As it turns out, the Potato Holy Book is *really strict*

And yes, at no point have we lost sight of the fact that we are potato people, serving other potato people to potato deities, including Potato Loki (Sinstagram star), and Potato Thanatos (The actual Greek God of Death, who, in this game, guilts over his duties because, even though he doesn’t punish people directly, he still has to watch. Poor spud.) So… How does it feel to play?

Mostly pleasant, actually. For all its grisly premise, its sometimes disturbing sins (Mostly wacky, but sometimes icky, like “I stalked a politician, because I have no morals.” Ew. Ew ew ew.), the game is quite accessible, for several reasons. There are skip buttons for talkiness. Everything is clearly colour coded, and, where colour alone might suffice, shape coded or numbered clearly to boot. Tooltips are friendly and, again, clear. And, and I cannot stress this enough… There is a pause button. Oh, thank Potato God for that!

See, while I can certainly appreciate the high pace and stress of unpaused food making in, say, Cook, Serve, Delicious, a pause button is an option I like, because it gives me the option to remove a layer of play that I don’t want on top of what the game already has (Time and resource management, because, even without the pause button, I’ve had a few hairy moments where I’ve been running low on different flavours of sinners, and, in one area on the Second Circle, I was also running out of sinners. They were being cooked faster than they were coming in… And it still came close to not enough!) It also gives the game room to add more layers, which it’s been consistently doing throughout. The 3rd Circle, for example, introduces condiments and the aforementioned Baaleys.

Occasionally, you will be given the option to spare a Sinner, on the offchance they’ll make life easier.

The writing for the game isn’t going to wow. As mentioned, it’s got a setting, it’s setting itself up for humour (and a DRAMATIC TWIST), but mostly, what it’s setting itself up for is Potato and Hell puns. Enough puns, as with the other two Holy Potatoes! games, to make even the most devoted dad joke maker throw up their hands and promise to live a better life.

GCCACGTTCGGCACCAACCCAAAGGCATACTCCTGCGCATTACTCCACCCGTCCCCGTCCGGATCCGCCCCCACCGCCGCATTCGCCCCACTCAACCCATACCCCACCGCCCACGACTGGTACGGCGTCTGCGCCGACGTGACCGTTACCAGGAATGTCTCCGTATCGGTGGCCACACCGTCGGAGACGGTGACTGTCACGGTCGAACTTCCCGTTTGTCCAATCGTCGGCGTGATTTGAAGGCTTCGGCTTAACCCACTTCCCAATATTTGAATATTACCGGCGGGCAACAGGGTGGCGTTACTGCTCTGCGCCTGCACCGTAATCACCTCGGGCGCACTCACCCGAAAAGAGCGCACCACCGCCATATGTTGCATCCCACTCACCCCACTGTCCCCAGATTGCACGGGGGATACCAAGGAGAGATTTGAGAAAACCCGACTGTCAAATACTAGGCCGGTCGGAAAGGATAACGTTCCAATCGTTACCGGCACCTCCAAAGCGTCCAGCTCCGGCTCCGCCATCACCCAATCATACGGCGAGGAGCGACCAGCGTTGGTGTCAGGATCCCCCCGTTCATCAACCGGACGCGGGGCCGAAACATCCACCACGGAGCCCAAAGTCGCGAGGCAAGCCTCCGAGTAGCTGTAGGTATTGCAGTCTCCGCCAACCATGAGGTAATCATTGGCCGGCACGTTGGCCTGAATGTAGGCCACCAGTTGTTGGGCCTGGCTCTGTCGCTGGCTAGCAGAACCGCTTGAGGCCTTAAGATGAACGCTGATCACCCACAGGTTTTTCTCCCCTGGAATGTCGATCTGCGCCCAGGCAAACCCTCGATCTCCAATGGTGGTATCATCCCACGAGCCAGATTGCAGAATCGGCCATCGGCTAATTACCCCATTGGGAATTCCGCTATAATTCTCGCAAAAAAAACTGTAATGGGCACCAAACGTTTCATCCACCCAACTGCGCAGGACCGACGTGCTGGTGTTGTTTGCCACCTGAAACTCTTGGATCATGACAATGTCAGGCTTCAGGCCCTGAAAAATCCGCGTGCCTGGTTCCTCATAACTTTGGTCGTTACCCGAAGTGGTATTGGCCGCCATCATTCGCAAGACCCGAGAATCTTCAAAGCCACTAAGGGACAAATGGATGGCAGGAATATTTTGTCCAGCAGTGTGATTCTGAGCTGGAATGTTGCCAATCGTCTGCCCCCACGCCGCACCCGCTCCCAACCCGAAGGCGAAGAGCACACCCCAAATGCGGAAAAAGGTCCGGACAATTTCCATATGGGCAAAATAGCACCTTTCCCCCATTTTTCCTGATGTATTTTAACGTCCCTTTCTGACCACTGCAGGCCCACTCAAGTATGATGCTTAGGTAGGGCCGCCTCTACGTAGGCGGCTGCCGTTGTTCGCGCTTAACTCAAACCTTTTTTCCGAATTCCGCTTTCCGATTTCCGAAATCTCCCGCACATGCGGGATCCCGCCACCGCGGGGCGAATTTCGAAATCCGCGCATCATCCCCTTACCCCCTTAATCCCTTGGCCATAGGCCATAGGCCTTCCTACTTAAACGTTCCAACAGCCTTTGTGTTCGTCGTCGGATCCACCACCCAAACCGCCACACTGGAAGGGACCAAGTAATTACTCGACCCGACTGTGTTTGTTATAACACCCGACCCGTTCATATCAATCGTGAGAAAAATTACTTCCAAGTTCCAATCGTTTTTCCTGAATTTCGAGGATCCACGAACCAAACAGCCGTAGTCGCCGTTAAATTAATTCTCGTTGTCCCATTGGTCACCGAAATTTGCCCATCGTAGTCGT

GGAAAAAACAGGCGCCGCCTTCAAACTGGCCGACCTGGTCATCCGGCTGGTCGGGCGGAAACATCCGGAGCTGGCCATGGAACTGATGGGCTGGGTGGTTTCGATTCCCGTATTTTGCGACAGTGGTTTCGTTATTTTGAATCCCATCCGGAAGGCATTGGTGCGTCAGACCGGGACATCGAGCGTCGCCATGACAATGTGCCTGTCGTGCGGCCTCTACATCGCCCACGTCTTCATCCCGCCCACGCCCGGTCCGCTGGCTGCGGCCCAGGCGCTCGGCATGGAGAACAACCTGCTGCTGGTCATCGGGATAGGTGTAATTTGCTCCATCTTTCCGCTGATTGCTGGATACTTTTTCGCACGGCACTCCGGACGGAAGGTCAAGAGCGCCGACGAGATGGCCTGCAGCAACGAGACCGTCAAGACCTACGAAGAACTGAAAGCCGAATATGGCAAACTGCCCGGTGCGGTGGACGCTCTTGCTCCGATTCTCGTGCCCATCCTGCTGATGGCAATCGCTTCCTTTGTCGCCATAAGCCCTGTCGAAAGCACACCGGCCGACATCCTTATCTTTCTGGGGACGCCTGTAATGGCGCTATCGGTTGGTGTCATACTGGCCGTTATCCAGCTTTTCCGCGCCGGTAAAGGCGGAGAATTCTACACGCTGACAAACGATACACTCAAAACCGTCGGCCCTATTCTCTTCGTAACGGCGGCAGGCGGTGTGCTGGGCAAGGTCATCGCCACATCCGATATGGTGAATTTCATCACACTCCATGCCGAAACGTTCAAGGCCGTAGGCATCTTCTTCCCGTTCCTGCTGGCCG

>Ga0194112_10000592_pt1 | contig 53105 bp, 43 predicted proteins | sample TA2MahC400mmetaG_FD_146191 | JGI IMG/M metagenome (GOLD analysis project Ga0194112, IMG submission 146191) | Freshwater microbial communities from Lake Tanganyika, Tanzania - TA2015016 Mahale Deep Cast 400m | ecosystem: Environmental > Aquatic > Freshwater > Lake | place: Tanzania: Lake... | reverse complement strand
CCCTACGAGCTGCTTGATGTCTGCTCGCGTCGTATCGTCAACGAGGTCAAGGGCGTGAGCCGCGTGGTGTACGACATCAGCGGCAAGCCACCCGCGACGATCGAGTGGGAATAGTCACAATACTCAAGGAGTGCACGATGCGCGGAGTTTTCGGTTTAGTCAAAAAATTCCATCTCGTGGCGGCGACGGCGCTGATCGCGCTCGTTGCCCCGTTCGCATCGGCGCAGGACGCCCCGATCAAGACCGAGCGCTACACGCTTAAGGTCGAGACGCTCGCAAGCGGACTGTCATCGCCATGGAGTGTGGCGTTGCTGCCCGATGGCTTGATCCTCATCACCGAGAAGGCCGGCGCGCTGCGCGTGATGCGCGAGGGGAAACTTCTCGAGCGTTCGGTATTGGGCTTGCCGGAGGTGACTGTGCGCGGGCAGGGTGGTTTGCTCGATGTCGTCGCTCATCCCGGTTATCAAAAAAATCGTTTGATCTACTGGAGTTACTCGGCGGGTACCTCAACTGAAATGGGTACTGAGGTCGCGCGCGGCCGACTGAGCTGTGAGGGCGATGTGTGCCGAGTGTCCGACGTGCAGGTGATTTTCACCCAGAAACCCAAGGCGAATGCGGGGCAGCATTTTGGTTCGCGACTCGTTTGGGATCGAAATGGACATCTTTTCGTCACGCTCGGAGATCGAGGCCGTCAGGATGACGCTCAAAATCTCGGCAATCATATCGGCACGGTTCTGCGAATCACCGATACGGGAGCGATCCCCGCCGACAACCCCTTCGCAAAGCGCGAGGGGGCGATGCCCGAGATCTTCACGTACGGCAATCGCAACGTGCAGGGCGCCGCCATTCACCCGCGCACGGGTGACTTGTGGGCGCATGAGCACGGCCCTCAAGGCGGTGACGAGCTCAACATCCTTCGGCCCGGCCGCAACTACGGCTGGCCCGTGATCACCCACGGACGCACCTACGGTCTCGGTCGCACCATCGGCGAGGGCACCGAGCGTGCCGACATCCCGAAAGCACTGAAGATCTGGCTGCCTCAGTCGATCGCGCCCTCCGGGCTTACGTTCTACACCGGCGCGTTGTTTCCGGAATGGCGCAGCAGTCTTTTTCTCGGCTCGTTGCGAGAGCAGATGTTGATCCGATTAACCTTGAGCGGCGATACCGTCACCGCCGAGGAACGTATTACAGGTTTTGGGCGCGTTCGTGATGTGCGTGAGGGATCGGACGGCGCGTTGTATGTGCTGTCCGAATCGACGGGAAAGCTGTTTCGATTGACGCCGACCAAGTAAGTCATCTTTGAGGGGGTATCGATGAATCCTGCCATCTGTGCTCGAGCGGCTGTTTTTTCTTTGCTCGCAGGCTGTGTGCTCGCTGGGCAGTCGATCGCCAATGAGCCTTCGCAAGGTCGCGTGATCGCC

Overall, I somewhat enjoy the game. It’s accessible while also providing a challenge, it has, for all that it’s an excuse for potato jokes, an interesting premise which occasionally does raise interesting questions… And, y’know, potato jokes and oddball humour. At less than £6, it’s very reasonably priced, and I would honestly say it’s worth a go if you like cooking management type dealybobbers.

The Mad Welshman prefers to eat at Tony’s Hot Manna, down the street (metaphorically speaking.) Damn, those pizzas are heavenly!

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Oxygen Not Included (Oil Update, Early Access Review)

Source: Cashmoneys
Price: £18.99
Where To Get It: Steam

I can, even at this relatively early stage of Klei’s survival sim, see a few obvious things. Firstly, due to the very nature of Oxygen Not Included, I get easily frustrated. Secondly, plumbers and electricians are deities among humankind. Not a lot of this makes sense until you realise that the core element of the game is that it’s a survival management game… In a closed system. Oxygen is most definitely not included. It must be earned. And, past about day 10, this is a near constant struggle.

Yes, I get frustrated with it easily. But that definitely doesn’t mean I can’t appreciate the vision here.

When Digging Out Water-Pools Backfires Horribly, a TMW Special.

In any case, the basic idea is very simple: You start with three “Duplicants” (clones, basically), stranded mysteriously by a teleporting gate (that also, periodically, is able to “print” new Duplicants.) They start with a ration box, and a small room that has some oxygen, and from there? Well, everything. Outhouses. You need those. And sinks to clean up. Wait, now you need water to wash with. Beds. Food. Electricity to power de-oxidisers and research stations. Algae to run those de-oxidisers, and dirt and more water for research. Wait, crap, you forgot about the carbon dioxide buildup, got to put that somewhere… And the poop. And the bad water. And so it goes, on and on until you’re trying to displace all the waste heat your generators and de-oxidisers and wires and pipes are making.